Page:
3 reasons to buy Visa and Mastercard stocks in 2023
- Visa and Mastercard outperformed the S&P 500 and Nasdaq 100 in 2022.
- The stocks are inflation and recession resistant.
- They have wide margins that will expand if inflation rises.
Visa (NYSE: V) and Mastercard (NYSE: MA) stock prices outperformed the market in 2022 as they slipped by about 5%. The Dow Jones and S&P 500 indices slumped by double-digits as investors reacted to rising recession and inflation risks. Here are three reasons to invest in Visa and Mastercard in 2023.
Visa and Mastercard are the two biggest payment processors in the world. They are important brands that have a strong moat in their industry. Their biggest competitors, Discover and American Express have a relatively small market share in the industry globally.
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Further, these companies have some of the widest margins in the world. Visa has a net income margin of 51% while Mastercard has 45%. Their EBITDA margins are 70% and 60%, respectively. This means that these firms are able to generate substantial profits even as inflation remains substantially high.
Visa had over $29 billion in revenue in the trailing twelve months while Mastercard had $21 billion. Their profits were over $14 billion and $9.78 billion, respectively. At the same time, a bill to reign in their hold in the industry stalled in Congress. Even if it passes in 2023, its impact on the two firms will be minimal.
Another reason to buy Visa and Mastercard is how their business model works. The two firms partner with banks and other payment companies that issue their cards. They then make money when people shop online and in stores. Their revenue mostly comes from a small commission that they charge.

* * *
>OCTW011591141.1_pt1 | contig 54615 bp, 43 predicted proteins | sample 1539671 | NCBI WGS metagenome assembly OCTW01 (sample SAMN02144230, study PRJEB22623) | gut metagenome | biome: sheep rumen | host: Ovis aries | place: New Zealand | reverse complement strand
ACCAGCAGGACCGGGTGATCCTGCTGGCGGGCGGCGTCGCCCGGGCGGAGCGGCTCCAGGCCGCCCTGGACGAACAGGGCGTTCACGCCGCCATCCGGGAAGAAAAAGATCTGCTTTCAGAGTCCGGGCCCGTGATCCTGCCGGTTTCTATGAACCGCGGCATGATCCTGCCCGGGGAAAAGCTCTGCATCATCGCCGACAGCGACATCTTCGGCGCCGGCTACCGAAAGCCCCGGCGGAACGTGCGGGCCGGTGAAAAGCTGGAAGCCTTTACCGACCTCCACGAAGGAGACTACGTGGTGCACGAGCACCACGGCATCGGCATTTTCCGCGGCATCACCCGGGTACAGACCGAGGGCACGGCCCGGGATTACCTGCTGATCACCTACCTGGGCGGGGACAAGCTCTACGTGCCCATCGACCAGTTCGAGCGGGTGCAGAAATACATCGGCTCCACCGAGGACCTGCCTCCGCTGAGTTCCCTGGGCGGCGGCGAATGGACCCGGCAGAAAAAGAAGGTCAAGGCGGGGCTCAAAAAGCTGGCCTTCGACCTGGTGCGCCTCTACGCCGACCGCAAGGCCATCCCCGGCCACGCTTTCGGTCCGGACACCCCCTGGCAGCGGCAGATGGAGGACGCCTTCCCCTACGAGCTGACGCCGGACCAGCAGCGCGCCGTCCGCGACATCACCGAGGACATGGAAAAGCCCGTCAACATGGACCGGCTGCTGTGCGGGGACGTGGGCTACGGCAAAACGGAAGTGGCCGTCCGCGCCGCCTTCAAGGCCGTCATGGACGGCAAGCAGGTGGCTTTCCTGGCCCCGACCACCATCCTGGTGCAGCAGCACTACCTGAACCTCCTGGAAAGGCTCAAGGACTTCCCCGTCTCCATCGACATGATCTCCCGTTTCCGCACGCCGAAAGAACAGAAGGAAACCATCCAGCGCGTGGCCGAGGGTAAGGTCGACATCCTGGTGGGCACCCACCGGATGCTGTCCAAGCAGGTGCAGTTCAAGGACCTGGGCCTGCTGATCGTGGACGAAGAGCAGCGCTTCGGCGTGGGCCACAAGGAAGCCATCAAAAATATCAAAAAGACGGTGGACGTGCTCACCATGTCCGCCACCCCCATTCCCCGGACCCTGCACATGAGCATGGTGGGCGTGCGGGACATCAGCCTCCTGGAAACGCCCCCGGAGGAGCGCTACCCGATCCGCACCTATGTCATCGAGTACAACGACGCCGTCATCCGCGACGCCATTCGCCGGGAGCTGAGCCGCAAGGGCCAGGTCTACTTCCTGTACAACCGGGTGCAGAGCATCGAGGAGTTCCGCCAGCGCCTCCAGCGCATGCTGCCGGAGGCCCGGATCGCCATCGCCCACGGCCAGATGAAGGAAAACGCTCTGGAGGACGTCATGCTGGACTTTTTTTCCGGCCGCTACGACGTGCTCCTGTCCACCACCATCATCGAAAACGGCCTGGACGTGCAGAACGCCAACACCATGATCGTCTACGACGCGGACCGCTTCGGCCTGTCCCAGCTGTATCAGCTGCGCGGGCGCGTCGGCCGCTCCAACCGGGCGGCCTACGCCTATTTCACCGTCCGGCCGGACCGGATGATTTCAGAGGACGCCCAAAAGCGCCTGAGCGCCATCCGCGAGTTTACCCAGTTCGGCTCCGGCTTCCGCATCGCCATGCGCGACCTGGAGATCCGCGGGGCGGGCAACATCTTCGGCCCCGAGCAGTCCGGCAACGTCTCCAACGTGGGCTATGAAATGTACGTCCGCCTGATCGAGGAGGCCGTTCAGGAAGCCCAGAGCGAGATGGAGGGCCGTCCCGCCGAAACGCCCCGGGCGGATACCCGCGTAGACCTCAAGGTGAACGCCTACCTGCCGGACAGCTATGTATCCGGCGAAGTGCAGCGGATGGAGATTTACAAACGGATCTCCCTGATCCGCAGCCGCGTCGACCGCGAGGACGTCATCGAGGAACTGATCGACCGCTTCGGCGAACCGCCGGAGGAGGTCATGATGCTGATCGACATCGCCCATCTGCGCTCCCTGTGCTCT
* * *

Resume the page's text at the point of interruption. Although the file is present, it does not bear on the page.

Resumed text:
Therefore, rising inflation means that the companies take a bigger cut of revenue from their retail partners. This explains why Visa and Mastercard’s business was actually upbeat in 2022 even as retailers struggled.
Visa’s revenue rose from $6.55 billion in Q3 of 2021 to over $7.7 billion in Q3 of 2022. Despite rising costs, its profit rose to over $3.94 billion. Mastercard, on the other hand, saw its revenue rise from $4.9 billion to $5.7 billion while its profit rose to $2.5 billion.
Visa and Mastercard: recession resistant
A likely driver for stocks is the rising risks for a recession as recession risks rise. The yield curve has also inverted to the lowest level in decades. However, in reality, Visa and Mastercard should do well even in a recession. Besides, people are always buying in periods of slow economic growth. Indeed, Mastercard and Visa have done better than the market in all recent recessions.
Further, their valuations are cheap in a historical perspective. Visa has a forward PE of 24.84 while Mastercard has a multiple of 32. While expensive, these numbers are substantially lower than their historical averages. Here are more recession-proof stocks to consider.